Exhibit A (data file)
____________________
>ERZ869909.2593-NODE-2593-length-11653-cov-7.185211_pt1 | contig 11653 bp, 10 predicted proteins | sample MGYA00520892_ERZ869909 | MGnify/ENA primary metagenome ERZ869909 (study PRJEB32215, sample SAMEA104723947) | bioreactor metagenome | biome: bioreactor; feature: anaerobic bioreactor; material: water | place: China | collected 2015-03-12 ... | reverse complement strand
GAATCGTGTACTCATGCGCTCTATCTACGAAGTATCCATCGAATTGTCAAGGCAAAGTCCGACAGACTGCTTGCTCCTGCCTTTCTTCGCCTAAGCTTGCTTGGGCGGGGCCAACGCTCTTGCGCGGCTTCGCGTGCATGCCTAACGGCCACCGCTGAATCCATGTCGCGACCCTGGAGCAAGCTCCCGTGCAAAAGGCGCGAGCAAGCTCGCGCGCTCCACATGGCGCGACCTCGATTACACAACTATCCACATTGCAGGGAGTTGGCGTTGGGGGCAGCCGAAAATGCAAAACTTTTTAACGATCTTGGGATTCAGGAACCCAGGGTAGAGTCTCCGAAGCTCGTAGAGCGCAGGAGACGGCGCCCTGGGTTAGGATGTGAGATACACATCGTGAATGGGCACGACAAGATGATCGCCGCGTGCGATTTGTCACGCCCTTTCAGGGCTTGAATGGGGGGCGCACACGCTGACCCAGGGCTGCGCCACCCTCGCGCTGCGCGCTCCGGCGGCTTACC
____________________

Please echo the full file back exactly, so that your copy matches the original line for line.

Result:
>ERZ869909.2593-NODE-2593-length-11653-cov-7.185211_pt1 | contig 11653 bp, 10 predicted proteins | sample MGYA00520892_ERZ869909 | MGnify/ENA primary metagenome ERZ869909 (study PRJEB32215, sample SAMEA104723947) | bioreactor metagenome | biome: bioreactor; feature: anaerobic bioreactor; material: water | place: China | collected 2015-03-12 ... | reverse complement strand
GAATCGTGTACTCATGCGCTCTATCTACGAAGTATCCATCGAATTGTCAAGGCAAAGTCCGACAGACTGCTTGCTCCTGCCTTTCTTCGCCTAAGCTTGCTTGGGCGGGGCCAACGCTCTTGCGCGGCTTCGCGTGCATGCCTAACGGCCACCGCTGAATCCATGTCGCGACCCTGGAGCAAGCTCCCGTGCAAAAGGCGCGAGCAAGCTCGCGCGCTCCACATGGCGCGACCTCGATTACACAACTATCCACATTGCAGGGAGTTGGCGTTGGGGGCAGCCGAAAATGCAAAACTTTTTAACGATCTTGGGATTCAGGAACCCAGGGTAGAGTCTCCGAAGCTCGTAGAGCGCAGGAGACGGCGCCCTGGGTTAGGATGTGAGATACACATCGTGAATGGGCACGACAAGATGATCGCCGCGTGCGATTTGTCACGCCCTTTCAGGGCTTGAATGGGGGGCGCACACGCTGACCCAGGGCTGCGCCACCCTCGCGCTGCGCGCTCCGGCGGCTTACC